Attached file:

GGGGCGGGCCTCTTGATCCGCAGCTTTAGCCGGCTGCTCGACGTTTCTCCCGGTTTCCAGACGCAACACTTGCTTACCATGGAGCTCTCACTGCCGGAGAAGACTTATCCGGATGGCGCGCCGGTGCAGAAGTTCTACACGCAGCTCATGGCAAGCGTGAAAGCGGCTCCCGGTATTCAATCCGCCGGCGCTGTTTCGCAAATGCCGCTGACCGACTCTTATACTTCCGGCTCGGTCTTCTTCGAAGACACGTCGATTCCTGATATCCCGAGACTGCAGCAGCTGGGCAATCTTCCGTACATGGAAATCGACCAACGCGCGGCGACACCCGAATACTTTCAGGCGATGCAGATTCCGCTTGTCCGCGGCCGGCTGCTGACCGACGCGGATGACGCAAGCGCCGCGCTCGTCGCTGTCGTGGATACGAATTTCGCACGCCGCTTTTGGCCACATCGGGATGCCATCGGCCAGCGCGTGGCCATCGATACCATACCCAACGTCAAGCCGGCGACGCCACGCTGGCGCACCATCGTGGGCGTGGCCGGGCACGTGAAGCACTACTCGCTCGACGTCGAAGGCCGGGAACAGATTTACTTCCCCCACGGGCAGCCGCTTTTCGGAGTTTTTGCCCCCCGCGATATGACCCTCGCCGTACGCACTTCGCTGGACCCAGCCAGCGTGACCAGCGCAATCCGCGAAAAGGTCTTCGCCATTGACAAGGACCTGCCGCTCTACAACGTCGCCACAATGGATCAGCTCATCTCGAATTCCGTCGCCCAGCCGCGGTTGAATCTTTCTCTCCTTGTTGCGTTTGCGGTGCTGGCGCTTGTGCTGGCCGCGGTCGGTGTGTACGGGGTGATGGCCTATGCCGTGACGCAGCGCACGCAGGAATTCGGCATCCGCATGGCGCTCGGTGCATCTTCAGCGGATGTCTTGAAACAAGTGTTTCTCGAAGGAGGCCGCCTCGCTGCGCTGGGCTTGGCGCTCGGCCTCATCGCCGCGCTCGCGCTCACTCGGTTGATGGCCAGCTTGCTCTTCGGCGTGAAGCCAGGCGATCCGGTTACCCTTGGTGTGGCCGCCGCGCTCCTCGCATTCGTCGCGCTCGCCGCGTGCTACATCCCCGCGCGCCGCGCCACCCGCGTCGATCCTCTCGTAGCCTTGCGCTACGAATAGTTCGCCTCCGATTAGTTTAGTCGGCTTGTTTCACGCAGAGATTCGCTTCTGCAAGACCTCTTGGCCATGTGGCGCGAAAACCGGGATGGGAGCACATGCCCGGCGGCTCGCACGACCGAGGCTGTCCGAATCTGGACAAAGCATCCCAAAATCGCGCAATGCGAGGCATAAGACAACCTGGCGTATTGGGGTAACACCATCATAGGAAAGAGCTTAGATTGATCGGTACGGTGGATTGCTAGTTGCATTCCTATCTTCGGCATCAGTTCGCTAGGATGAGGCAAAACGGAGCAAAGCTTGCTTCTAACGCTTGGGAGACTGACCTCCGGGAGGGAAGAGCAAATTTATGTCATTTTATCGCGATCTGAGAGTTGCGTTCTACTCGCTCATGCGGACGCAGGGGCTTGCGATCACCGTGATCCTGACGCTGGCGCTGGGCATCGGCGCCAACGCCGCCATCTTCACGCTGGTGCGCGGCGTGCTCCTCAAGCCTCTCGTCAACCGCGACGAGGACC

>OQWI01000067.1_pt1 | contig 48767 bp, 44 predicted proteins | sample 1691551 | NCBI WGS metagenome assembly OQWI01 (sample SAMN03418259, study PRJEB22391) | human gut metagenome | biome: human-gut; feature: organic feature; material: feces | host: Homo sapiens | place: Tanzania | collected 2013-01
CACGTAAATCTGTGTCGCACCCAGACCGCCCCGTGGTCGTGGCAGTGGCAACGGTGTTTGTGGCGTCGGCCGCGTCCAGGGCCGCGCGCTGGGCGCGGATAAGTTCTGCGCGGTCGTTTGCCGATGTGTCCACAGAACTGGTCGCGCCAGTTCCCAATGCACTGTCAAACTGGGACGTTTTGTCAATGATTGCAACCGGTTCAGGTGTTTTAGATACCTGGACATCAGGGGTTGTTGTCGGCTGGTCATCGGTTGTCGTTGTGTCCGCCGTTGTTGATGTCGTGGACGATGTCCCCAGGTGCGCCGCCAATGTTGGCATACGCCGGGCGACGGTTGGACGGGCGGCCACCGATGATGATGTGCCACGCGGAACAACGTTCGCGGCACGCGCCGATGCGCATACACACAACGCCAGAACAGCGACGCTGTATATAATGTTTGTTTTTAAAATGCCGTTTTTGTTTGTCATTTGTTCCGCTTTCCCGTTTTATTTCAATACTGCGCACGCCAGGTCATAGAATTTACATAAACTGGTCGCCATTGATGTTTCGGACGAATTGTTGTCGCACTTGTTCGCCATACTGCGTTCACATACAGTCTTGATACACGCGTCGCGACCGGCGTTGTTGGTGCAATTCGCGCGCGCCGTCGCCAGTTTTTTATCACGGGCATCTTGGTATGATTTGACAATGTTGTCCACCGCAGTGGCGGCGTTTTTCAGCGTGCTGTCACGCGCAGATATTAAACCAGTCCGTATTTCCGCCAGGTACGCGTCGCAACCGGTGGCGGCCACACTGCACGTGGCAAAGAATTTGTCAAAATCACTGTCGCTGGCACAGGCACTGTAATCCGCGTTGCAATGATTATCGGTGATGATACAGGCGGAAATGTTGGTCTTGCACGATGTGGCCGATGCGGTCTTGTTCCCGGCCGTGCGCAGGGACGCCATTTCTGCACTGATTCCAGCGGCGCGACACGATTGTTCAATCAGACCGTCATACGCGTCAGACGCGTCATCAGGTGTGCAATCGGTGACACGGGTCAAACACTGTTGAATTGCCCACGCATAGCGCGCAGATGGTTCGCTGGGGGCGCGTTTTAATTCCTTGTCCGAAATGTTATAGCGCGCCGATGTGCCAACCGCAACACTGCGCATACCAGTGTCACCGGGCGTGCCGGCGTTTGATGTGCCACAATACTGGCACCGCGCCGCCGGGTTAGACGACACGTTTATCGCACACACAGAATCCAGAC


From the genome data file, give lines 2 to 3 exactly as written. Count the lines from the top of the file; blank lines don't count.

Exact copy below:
>OQWI01000067.1_pt1 | contig 48767 bp, 44 predicted proteins | sample 1691551 | NCBI WGS metagenome assembly OQWI01 (sample SAMN03418259, study PRJEB22391) | human gut metagenome | biome: human-gut; feature: organic feature; material: feces | host: Homo sapiens | place: Tanzania | collected 2013-01
CACGTAAATCTGTGTCGCACCCAGACCGCCCCGTGGTCGTGGCAGTGGCAACGGTGTTTGTGGCGTCGGCCGCGTCCAGGGCCGCGCGCTGGGCGCGGATAAGTTCTGCGCGGTCGTTTGCCGATGTGTCCACAGAACTGGTCGCGCCAGTTCCCAATGCACTGTCAAACTGGGACGTTTTGTCAATGATTGCAACCGGTTCAGGTGTTTTAGATACCTGGACATCAGGGGTTGTTGTCGGCTGGTCATCGGTTGTCGTTGTGTCCGCCGTTGTTGATGTCGTGGACGATGTCCCCAGGTGCGCCGCCAATGTTGGCATACGCCGGGCGACGGTTGGACGGGCGGCCACCGATGATGATGTGCCACGCGGAACAACGTTCGCGGCACGCGCCGATGCGCATACACACAACGCCAGAACAGCGACGCTGTATATAATGTTTGTTTTTAAAATGCCGTTTTTGTTTGTCATTTGTTCCGCTTTCCCGTTTTATTTCAATACTGCGCACGCCAGGTCATAGAATTTACATAAACTGGTCGCCATTGATGTTTCGGACGAATTGTTGTCGCACTTGTTCGCCATACTGCGTTCACATACAGTCTTGATACACGCGTCGCGACCGGCGTTGTTGGTGCAATTCGCGCGCGCCGTCGCCAGTTTTTTATCACGGGCATCTTGGTATGATTTGACAATGTTGTCCACCGCAGTGGCGGCGTTTTTCAGCGTGCTGTCACGCGCAGATATTAAACCAGTCCGTATTTCCGCCAGGTACGCGTCGCAACCGGTGGCGGCCACACTGCACGTGGCAAAGAATTTGTCAAAATCACTGTCGCTGGCACAGGCACTGTAATCCGCGTTGCAATGATTATCGGTGATGATACAGGCGGAAATGTTGGTCTTGCACGATGTGGCCGATGCGGTCTTGTTCCCGGCCGTGCGCAGGGACGCCATTTCTGCACTGATTCCAGCGGCGCGACACGATTGTTCAATCAGACCGTCATACGCGTCAGACGCGTCATCAGGTGTGCAATCGGTGACACGGGTCAAACACTGTTGAATTGCCCACGCATAGCGCGCAGATGGTTCGCTGGGGGCGCGTTTTAATTCCTTGTCCGAAATGTTATAGCGCGCCGATGTGCCAACCGCAACACTGCGCATACCAGTGTCACCGGGCGTGCCGGCGTTTGATGTGCCACAATACTGGCACCGCGCCGCCGGGTTAGACGACACGTTTATCGCACACACAGAATCCAGAC